When I first started writing about the housing bubble in 2004, I feared the worst. Still, seeing the future and experiencing it are two different things.
Like most of my readers, I live in a fairly insulated community where it’s difficult to “see” what is happening to large swaths of America. We read about unemployment and poverty, but you have to know someone or drive around nearby neighborhoods to really feel the effects of the housing crash.
Statistics only tell part of the story, but they do provide some guidance. A record 33.8 million Americans received food stamps in April, reports Bloomberg. That’s a 20 percent increase from last year and a 1.8 percent climb from the month prior.
Considering that official unemployment is at 9.5 percent, it’s not surprising that the number of families needing food stamps has been increasing. Keep in mind that many economists believe the unofficial unemployment rate – people who are no longer eligible for benefits are excluded from official numbrs – is closer to 20 percent.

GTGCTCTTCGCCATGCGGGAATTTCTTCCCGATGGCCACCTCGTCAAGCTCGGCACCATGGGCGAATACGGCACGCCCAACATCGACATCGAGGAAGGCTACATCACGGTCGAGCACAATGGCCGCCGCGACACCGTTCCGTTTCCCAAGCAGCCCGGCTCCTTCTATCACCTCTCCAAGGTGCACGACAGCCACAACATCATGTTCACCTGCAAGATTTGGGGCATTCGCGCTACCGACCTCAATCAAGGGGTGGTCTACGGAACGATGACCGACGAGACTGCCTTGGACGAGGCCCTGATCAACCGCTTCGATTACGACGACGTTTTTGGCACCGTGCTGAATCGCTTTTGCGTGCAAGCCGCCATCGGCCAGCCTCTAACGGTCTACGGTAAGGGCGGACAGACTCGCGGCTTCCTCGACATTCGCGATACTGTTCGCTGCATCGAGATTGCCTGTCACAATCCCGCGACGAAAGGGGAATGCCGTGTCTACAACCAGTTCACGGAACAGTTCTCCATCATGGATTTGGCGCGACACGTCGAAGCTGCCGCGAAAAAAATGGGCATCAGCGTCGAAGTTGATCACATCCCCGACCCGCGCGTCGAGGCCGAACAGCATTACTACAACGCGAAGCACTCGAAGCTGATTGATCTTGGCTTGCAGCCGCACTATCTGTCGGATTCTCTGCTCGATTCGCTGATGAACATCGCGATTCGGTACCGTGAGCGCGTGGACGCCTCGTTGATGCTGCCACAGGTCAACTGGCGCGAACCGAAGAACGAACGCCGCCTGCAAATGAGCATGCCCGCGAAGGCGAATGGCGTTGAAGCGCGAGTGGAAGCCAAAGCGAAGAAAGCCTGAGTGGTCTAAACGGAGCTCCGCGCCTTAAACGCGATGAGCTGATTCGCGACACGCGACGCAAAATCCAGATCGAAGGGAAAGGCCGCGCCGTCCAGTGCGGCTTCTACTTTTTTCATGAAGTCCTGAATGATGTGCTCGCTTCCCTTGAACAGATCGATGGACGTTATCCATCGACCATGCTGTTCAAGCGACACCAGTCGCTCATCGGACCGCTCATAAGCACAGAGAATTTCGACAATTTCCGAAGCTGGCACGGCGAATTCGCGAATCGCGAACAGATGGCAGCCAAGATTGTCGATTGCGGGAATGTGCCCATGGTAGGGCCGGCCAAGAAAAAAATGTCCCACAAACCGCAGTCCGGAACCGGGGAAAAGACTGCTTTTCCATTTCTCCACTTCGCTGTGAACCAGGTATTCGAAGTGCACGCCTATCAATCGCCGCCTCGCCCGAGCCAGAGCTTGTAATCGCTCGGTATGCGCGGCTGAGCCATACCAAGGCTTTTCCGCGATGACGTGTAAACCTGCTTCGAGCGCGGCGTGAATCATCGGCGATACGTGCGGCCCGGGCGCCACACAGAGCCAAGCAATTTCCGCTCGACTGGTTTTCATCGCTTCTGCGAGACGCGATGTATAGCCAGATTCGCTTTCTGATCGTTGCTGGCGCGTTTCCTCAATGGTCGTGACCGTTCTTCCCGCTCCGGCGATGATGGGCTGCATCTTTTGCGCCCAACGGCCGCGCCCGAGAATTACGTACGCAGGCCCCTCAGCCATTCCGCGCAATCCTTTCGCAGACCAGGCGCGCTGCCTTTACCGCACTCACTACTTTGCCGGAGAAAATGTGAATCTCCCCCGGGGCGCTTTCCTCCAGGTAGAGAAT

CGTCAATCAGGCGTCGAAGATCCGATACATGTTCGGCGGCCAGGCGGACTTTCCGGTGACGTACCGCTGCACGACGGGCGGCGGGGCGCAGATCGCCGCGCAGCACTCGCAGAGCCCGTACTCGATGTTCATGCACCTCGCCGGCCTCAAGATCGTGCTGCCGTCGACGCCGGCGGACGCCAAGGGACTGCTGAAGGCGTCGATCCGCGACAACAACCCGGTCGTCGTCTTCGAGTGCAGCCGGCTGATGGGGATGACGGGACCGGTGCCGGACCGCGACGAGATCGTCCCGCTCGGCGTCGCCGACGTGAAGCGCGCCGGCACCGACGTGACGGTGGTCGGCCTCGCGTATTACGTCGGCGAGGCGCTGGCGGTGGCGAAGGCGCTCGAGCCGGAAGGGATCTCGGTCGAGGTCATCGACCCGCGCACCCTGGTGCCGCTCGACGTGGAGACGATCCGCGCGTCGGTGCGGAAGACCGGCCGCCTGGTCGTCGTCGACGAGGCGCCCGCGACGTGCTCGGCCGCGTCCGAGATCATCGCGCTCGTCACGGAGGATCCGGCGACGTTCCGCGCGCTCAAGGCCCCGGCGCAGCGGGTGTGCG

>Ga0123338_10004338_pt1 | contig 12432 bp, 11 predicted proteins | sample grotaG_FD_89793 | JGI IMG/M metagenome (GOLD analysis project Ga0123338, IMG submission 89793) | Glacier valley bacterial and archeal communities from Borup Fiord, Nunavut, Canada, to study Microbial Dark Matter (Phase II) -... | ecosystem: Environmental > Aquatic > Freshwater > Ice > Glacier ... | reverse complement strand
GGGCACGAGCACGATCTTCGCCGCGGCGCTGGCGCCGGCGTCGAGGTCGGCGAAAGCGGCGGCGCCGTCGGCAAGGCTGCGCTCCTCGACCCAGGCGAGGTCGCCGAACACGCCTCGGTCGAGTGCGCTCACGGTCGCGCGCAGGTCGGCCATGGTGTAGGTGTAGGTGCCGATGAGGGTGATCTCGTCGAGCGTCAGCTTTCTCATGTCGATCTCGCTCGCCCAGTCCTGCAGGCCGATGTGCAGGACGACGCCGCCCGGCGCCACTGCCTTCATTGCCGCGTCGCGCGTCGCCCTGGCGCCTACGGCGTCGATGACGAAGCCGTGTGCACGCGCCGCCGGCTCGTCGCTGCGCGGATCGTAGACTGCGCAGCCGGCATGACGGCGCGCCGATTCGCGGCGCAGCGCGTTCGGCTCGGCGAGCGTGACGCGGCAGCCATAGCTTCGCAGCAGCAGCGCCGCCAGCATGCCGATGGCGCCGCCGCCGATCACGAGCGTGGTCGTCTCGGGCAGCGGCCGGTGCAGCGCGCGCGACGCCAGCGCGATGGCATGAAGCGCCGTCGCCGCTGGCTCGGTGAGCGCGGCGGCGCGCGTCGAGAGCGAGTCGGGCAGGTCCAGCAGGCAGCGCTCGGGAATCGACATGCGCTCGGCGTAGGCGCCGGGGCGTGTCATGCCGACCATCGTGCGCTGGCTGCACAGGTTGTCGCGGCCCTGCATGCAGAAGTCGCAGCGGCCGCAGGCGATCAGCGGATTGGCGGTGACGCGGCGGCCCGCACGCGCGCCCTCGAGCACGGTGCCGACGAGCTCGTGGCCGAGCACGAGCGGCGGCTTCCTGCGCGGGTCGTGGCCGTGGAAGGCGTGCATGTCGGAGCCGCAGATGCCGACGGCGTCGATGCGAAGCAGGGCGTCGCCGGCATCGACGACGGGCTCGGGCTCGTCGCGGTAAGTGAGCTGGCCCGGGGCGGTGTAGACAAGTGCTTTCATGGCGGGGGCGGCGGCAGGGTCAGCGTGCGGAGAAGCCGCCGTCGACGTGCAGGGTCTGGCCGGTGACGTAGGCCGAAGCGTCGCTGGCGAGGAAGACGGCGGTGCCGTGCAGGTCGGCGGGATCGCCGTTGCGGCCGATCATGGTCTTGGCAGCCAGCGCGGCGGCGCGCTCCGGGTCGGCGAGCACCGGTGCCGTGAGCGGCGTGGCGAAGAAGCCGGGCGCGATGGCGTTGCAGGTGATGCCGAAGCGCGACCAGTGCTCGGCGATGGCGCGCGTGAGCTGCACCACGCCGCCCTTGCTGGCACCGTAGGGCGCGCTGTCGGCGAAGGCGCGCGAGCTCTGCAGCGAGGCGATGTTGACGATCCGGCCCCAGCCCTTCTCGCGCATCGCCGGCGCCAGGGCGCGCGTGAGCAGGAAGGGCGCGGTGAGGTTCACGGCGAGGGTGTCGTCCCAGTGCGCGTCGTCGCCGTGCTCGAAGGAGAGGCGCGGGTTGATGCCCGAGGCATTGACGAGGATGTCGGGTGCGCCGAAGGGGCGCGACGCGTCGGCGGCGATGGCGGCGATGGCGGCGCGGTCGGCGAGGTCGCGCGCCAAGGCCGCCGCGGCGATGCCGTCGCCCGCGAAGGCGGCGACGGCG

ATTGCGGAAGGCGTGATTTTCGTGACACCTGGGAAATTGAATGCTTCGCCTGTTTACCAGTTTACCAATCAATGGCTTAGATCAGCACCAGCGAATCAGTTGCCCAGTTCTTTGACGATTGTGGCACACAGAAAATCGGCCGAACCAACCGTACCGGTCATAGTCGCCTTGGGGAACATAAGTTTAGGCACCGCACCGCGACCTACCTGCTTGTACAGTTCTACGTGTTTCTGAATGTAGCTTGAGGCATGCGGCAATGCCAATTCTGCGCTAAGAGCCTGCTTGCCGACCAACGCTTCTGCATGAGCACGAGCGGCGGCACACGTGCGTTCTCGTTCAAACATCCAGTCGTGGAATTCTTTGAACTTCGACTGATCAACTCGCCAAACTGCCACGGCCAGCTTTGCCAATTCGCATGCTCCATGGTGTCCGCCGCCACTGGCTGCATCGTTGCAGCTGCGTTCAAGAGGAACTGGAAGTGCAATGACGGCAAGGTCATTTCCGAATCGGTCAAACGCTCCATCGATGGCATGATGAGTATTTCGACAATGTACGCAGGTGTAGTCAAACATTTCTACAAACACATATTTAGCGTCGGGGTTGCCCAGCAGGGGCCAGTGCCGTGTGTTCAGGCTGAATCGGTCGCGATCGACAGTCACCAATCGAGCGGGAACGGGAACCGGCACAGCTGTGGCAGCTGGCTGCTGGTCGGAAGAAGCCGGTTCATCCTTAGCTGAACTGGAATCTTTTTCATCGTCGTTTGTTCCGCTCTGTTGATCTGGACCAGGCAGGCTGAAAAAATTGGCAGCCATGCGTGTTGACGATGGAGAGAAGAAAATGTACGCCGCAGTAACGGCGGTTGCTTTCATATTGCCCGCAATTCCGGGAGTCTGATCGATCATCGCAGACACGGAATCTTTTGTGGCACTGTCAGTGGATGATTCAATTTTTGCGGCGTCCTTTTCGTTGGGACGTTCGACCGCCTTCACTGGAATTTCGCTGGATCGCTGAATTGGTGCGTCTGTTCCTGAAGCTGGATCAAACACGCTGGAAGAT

It is estimated that about 18 percent or 13.3 million of America’s children 17 and under were living in poverty in 2007, writes The Washington Post on the recently released report titled America's Children: Key National Indicators of Well-Being, 2009. The numbers are expected to be worse next year.
In Colorado, the number of kids in poverty rose by a whopping 85 percent from 2000 to 2007, reports the Denver Business Journal. That translates to 412,000 Colorado children living in poverty.
In Phoenix, the number of homeless students has increased 18 percent in the last year, reports The Arizona Republic. That means 25,000 children might be living in a hotel, campground, shelter, car or friend’s home. Arizona has the seventh largest student homeless population in the nation.
Many states also are cutting education funds, child care programs and health coverage for kids. It’s likely things will soon get worse, providing all of us with a better understanding of what this nasty economy is doing to Americans.
- Time for Legislature to Show They Care About Kids
- U.S. Sees Homeless Numbers Fall in ’08, Report Says, (but is expected to rise soon)